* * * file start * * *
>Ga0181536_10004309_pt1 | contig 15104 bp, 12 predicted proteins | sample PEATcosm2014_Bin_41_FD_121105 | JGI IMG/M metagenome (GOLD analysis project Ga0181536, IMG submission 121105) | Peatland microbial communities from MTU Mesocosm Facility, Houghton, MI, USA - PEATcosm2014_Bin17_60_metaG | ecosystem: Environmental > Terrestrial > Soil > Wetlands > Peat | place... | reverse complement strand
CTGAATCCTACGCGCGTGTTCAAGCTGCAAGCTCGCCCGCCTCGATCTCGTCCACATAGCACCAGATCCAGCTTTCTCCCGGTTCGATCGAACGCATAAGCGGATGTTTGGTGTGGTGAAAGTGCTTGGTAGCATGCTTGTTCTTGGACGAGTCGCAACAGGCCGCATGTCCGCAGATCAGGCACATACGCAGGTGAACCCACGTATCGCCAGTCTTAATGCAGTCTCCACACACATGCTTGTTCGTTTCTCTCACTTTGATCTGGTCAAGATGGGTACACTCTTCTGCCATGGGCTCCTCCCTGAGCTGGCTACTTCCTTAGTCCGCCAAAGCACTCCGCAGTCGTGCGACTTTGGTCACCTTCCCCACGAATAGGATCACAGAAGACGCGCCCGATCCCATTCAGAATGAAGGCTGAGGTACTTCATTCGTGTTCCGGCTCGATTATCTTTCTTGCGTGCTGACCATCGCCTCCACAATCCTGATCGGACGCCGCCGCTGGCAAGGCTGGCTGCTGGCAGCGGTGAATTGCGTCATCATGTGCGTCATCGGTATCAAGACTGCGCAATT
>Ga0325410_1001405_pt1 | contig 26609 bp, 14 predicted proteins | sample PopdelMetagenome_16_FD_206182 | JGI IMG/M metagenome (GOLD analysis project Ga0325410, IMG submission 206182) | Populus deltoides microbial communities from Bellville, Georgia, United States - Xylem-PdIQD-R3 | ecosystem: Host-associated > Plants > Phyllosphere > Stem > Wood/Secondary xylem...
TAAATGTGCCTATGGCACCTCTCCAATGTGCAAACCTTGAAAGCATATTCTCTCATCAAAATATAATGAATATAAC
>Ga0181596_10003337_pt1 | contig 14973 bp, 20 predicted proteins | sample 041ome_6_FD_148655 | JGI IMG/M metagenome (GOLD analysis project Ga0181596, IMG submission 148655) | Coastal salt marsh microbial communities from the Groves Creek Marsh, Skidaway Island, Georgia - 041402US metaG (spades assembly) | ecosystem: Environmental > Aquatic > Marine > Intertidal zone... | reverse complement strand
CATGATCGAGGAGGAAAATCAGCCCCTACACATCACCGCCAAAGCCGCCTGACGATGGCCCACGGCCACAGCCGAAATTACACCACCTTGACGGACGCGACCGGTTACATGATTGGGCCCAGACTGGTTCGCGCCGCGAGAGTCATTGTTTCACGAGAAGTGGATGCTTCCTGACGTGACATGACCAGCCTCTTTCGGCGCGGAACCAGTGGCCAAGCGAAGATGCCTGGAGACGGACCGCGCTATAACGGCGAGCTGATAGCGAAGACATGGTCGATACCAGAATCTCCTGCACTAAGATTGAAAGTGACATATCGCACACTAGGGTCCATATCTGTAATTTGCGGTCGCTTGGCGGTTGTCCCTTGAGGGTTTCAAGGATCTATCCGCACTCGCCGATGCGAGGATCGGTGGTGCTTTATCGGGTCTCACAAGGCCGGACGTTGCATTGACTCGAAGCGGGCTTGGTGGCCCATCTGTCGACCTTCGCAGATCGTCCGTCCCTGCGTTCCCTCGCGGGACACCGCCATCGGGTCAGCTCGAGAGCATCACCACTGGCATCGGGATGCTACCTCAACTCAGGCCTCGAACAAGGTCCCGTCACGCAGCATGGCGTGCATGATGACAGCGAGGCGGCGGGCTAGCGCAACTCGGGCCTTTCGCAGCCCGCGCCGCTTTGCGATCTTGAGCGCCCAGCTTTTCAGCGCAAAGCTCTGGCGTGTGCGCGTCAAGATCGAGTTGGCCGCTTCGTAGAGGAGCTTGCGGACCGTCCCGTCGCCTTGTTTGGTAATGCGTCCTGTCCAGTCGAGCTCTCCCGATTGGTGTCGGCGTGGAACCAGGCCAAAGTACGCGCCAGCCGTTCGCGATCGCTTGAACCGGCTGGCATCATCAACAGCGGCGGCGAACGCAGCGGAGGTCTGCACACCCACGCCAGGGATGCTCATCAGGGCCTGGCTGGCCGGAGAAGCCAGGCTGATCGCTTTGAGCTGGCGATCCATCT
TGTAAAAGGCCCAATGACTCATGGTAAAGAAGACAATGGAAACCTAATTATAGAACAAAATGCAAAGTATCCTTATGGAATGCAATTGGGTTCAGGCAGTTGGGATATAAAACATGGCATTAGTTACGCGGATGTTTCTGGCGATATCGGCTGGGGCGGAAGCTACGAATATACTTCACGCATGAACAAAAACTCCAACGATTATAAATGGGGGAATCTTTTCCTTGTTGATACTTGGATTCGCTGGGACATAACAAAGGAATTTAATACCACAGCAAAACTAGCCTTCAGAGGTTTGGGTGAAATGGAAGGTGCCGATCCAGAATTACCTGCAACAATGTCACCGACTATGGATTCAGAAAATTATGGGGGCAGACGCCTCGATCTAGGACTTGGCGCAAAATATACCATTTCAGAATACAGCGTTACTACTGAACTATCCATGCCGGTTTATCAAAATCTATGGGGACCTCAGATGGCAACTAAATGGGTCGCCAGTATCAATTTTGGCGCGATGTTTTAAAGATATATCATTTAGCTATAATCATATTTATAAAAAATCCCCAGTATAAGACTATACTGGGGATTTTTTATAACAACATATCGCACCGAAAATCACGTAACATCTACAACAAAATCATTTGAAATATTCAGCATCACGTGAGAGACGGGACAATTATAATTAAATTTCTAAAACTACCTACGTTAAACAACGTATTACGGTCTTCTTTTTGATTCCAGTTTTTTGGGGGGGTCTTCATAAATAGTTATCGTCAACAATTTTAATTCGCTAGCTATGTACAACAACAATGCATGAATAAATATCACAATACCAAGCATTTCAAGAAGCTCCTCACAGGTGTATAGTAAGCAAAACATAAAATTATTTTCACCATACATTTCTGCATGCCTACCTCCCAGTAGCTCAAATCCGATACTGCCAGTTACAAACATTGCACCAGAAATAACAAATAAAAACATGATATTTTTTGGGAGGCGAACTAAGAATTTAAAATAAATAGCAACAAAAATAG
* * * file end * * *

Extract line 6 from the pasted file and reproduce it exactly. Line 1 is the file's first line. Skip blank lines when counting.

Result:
CATGATCGAGGAGGAAAATCAGCCCCTACACATCACCGCCAAAGCCGCCTGACGATGGCCCACGGCCACAGCCGAAATTACACCACCTTGACGGACGCGACCGGTTACATGATTGGGCCCAGACTGGTTCGCGCCGCGAGAGTCATTGTTTCACGAGAAGTGGATGCTTCCTGACGTGACATGACCAGCCTCTTTCGGCGCGGAACCAGTGGCCAAGCGAAGATGCCTGGAGACGGACCGCGCTATAACGGCGAGCTGATAGCGAAGACATGGTCGATACCAGAATCTCCTGCACTAAGATTGAAAGTGACATATCGCACACTAGGGTCCATATCTGTAATTTGCGGTCGCTTGGCGGTTGTCCCTTGAGGGTTTCAAGGATCTATCCGCACTCGCCGATGCGAGGATCGGTGGTGCTTTATCGGGTCTCACAAGGCCGGACGTTGCATTGACTCGAAGCGGGCTTGGTGGCCCATCTGTCGACCTTCGCAGATCGTCCGTCCCTGCGTTCCCTCGCGGGACACCGCCATCGGGTCAGCTCGAGAGCATCACCACTGGCATCGGGATGCTACCTCAACTCAGGCCTCGAACAAGGTCCCGTCACGCAGCATGGCGTGCATGATGACAGCGAGGCGGCGGGCTAGCGCAACTCGGGCCTTTCGCAGCCCGCGCCGCTTTGCGATCTTGAGCGCCCAGCTTTTCAGCGCAAAGCTCTGGCGTGTGCGCGTCAAGATCGAGTTGGCCGCTTCGTAGAGGAGCTTGCGGACCGTCCCGTCGCCTTGTTTGGTAATGCGTCCTGTCCAGTCGAGCTCTCCCGATTGGTGTCGGCGTGGAACCAGGCCAAAGTACGCGCCAGCCGTTCGCGATCGCTTGAACCGGCTGGCATCATCAACAGCGGCGGCGAACGCAGCGGAGGTCTGCACACCCACGCCAGGGATGCTCATCAGGGCCTGGCTGGCCGGAGAAGCCAGGCTGATCGCTTTGAGCTGGCGATCCATCT